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Author: Anthony M. Gesamondo, Jr.
Genre: Non-Fiction

Registry #: non002


It is 1961. The setting is a heavily Italian neighborhood north of Boston. Anthony is an eleven-year-old boy who enjoys two loves: family and baseball.

In chapter One, we learn about the changing world in which Anthony lives. President Kennedy and his wife are very different from the last occupants of the White House. Manned space flight is in its infancy. We are introduced to Anthony's family and learn how they came to this country.

Chapter Two begins a second story line that runs throughout this work, the chase of Babe Ruth's home run record by Mickey Mantle and Roger Maris. We learn that the Yankees had lost the World Series in 1960 and that Anthony's father is a Yankee fan which makes him less welcomed in the Boston area.

Chapter Three begins the narritive of the adventures that are the basis for the rest of the story. An encounter with a "child molester" turns out to be harmless, a "Sweet-16" party goes awry, Anthony and his friend enrage a contractor with some misguided rock throwing and we journey to Yankee Stadium for a birthday celebration. Through these and other events, our main character learns the lessons that will stay with him for the rest of his life.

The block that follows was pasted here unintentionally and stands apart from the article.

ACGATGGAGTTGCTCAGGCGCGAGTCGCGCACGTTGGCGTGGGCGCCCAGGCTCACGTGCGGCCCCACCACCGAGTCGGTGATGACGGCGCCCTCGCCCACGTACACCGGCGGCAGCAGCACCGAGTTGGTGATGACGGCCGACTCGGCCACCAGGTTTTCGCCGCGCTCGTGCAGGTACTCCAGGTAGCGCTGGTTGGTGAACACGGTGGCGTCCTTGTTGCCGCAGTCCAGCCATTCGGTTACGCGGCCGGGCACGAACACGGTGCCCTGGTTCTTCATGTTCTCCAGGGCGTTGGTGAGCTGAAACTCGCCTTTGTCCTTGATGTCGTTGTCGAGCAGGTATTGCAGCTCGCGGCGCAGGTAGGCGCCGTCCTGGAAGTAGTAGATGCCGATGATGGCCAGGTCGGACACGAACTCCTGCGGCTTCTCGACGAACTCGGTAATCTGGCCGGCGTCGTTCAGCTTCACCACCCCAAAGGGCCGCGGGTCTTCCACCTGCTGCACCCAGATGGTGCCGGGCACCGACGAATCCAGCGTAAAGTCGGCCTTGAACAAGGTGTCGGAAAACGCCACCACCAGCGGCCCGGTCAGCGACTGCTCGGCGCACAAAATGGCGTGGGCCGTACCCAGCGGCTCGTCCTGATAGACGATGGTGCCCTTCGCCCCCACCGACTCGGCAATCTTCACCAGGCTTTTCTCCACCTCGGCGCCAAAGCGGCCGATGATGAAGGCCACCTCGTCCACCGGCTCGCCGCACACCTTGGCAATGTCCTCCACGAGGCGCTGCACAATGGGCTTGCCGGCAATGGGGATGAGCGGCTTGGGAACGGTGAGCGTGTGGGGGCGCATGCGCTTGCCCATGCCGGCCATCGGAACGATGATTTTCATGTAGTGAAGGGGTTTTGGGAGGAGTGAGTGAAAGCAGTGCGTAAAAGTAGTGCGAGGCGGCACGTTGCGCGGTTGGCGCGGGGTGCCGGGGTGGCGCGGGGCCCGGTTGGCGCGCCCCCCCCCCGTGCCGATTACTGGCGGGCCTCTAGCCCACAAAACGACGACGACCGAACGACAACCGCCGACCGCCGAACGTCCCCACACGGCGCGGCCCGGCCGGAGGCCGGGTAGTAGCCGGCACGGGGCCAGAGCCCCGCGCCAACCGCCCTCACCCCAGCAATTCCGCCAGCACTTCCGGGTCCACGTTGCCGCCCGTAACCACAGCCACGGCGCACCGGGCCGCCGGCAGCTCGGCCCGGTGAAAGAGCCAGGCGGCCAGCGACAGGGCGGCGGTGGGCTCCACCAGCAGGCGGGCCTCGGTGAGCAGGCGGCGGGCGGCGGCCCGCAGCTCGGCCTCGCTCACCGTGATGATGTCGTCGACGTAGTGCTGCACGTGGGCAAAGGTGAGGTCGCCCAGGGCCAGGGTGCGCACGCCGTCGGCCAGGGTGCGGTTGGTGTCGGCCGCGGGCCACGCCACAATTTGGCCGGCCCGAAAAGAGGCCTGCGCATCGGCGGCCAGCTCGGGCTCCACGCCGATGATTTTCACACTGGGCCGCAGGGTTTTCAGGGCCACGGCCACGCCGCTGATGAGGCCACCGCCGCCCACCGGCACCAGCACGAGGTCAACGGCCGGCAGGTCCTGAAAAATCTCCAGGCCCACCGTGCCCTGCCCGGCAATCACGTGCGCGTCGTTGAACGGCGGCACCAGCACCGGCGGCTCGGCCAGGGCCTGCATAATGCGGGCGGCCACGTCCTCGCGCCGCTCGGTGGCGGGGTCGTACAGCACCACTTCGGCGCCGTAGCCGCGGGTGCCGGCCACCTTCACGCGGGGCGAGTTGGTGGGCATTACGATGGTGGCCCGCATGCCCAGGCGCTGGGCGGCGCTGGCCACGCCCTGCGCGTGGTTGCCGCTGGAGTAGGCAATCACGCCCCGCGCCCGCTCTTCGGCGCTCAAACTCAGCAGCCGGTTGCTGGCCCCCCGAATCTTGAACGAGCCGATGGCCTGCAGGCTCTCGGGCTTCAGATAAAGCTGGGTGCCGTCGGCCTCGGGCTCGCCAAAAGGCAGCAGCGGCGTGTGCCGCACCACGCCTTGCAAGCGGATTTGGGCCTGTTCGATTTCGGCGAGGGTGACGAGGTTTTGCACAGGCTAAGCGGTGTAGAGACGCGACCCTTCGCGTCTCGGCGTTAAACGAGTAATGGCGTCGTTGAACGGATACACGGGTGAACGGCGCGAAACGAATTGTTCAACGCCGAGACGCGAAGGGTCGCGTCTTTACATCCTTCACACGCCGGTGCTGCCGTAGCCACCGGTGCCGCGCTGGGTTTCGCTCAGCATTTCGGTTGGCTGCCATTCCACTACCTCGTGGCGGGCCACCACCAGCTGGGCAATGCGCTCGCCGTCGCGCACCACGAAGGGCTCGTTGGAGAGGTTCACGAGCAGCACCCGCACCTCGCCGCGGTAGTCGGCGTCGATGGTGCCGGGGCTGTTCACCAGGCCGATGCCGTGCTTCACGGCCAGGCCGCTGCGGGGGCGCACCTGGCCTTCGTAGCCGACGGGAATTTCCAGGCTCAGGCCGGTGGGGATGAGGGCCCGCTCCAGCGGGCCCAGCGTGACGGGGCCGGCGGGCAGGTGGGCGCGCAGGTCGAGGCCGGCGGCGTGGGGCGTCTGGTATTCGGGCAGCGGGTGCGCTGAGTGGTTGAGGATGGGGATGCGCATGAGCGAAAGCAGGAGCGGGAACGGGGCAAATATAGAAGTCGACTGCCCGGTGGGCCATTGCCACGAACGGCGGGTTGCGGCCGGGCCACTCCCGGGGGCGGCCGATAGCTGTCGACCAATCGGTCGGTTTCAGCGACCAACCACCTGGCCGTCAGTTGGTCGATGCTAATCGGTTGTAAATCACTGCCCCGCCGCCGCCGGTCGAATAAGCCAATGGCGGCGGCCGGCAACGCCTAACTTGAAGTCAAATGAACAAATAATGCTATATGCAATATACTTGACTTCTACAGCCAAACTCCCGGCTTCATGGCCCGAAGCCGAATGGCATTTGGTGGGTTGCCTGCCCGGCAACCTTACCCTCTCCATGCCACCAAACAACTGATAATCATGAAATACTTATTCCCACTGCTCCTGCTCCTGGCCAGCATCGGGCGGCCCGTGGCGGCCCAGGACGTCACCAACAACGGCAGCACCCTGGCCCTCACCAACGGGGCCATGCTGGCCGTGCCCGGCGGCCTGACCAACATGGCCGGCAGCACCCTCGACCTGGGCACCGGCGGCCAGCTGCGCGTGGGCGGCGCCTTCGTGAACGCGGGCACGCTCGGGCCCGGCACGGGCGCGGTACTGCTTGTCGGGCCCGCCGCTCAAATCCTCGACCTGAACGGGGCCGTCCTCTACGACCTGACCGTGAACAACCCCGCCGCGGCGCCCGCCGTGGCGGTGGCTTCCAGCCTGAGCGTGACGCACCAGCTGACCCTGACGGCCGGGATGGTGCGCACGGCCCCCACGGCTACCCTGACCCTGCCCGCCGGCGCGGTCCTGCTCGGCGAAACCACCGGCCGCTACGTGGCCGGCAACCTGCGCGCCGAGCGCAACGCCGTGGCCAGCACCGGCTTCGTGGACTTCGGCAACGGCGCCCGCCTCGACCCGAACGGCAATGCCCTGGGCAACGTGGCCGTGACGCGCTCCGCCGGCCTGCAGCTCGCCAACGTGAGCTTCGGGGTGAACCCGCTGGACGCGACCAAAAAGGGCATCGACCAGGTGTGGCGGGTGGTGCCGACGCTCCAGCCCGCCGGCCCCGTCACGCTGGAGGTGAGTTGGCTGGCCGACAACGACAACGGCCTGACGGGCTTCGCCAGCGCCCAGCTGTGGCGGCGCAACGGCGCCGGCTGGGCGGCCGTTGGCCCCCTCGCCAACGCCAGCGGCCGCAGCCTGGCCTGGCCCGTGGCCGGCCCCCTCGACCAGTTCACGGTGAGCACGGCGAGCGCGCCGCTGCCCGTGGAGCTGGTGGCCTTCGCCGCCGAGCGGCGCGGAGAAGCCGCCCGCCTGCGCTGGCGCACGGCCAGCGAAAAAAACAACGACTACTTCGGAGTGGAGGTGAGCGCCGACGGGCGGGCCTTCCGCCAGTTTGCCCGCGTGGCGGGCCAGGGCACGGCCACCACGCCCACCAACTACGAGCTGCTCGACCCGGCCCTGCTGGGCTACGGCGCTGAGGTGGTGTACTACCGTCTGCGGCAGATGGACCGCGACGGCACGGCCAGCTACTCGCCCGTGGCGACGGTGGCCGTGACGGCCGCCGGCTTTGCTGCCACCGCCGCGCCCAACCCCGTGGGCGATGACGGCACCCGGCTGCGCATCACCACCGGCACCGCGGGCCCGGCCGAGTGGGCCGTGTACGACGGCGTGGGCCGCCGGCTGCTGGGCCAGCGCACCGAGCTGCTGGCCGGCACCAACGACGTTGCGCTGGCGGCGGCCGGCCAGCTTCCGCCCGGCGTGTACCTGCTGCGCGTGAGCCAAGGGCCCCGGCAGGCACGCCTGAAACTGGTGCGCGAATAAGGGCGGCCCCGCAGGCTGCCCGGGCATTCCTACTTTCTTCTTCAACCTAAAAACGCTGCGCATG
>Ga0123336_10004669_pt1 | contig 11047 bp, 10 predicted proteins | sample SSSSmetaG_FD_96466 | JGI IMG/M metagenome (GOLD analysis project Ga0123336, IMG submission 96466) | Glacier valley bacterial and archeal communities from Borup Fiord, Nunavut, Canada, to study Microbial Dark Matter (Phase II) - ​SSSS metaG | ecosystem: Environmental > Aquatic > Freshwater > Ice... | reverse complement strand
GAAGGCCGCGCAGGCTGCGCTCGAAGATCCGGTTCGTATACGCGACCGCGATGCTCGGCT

The most important lessons, however, are clearly those that Anthony learns from his father, who uses every day situations to teach his children about life, family and the importance of being an American. In defending his wife, carring his children through a blizzard, and teaching our young hero about a father's love for his family, "Pop" shines through as the real hero of the story.

The historical allusions that dot the piece, as well as the discussion of Sicilian hertiage give "Ciao, Bambino" some social significance, but it is the humorous telling of the stories and the tenderness of the relationship of the author to his father that are its most compelling aspects.

The title reflects both the passing of two of Babe Ruth's records and the passing of the protagonist's youth.

(Ciao, Bambino, Non-fiction; one summer in a boy's life; straight non-fiction;57 pages;22,500 words)


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